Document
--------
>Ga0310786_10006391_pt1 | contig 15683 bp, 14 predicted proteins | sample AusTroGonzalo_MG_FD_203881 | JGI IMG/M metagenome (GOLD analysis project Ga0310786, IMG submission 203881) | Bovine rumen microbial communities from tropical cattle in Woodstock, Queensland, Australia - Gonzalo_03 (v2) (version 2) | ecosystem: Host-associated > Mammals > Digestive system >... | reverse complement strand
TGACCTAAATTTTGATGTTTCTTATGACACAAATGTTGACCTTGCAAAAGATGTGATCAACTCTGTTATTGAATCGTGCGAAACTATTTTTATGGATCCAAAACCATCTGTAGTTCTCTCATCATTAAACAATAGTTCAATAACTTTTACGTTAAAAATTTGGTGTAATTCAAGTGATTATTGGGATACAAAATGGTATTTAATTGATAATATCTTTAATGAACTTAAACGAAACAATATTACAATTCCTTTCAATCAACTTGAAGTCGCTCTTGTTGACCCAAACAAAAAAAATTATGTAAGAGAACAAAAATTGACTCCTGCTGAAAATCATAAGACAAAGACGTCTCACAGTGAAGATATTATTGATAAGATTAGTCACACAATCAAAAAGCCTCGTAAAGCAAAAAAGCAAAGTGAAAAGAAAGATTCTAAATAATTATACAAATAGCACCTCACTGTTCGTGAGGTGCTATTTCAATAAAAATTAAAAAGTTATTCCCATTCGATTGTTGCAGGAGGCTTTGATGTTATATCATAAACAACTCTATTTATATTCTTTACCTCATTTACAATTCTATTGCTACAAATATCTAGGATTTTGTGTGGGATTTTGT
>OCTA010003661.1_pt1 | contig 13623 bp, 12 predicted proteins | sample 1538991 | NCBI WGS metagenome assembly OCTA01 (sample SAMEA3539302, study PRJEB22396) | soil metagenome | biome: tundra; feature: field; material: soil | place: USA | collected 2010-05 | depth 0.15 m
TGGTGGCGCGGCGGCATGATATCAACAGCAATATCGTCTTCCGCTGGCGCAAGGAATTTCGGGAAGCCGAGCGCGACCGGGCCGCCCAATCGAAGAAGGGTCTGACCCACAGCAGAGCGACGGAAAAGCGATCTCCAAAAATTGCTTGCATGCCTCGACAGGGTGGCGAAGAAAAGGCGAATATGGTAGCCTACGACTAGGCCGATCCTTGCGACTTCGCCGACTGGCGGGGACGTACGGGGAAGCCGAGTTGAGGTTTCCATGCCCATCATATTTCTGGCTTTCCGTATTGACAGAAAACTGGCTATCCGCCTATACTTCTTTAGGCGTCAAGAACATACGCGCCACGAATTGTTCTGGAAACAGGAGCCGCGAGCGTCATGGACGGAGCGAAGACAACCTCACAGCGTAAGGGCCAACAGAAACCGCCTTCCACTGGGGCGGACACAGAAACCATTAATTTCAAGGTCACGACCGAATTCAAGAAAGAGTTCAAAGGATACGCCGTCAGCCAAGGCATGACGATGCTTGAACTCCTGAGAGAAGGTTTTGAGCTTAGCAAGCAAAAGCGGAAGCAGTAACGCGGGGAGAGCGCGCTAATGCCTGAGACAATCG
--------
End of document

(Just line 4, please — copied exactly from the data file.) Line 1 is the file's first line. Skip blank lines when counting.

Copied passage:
TGGTGGCGCGGCGGCATGATATCAACAGCAATATCGTCTTCCGCTGGCGCAAGGAATTTCGGGAAGCCGAGCGCGACCGGGCCGCCCAATCGAAGAAGGGTCTGACCCACAGCAGAGCGACGGAAAAGCGATCTCCAAAAATTGCTTGCATGCCTCGACAGGGTGGCGAAGAAAAGGCGAATATGGTAGCCTACGACTAGGCCGATCCTTGCGACTTCGCCGACTGGCGGGGACGTACGGGGAAGCCGAGTTGAGGTTTCCATGCCCATCATATTTCTGGCTTTCCGTATTGACAGAAAACTGGCTATCCGCCTATACTTCTTTAGGCGTCAAGAACATACGCGCCACGAATTGTTCTGGAAACAGGAGCCGCGAGCGTCATGGACGGAGCGAAGACAACCTCACAGCGTAAGGGCCAACAGAAACCGCCTTCCACTGGGGCGGACACAGAAACCATTAATTTCAAGGTCACGACCGAATTCAAGAAAGAGTTCAAAGGATACGCCGTCAGCCAAGGCATGACGATGCTTGAACTCCTGAGAGAAGGTTTTGAGCTTAGCAAGCAAAAGCGGAAGCAGTAACGCGGGGAGAGCGCGCTAATGCCTGAGACAATCG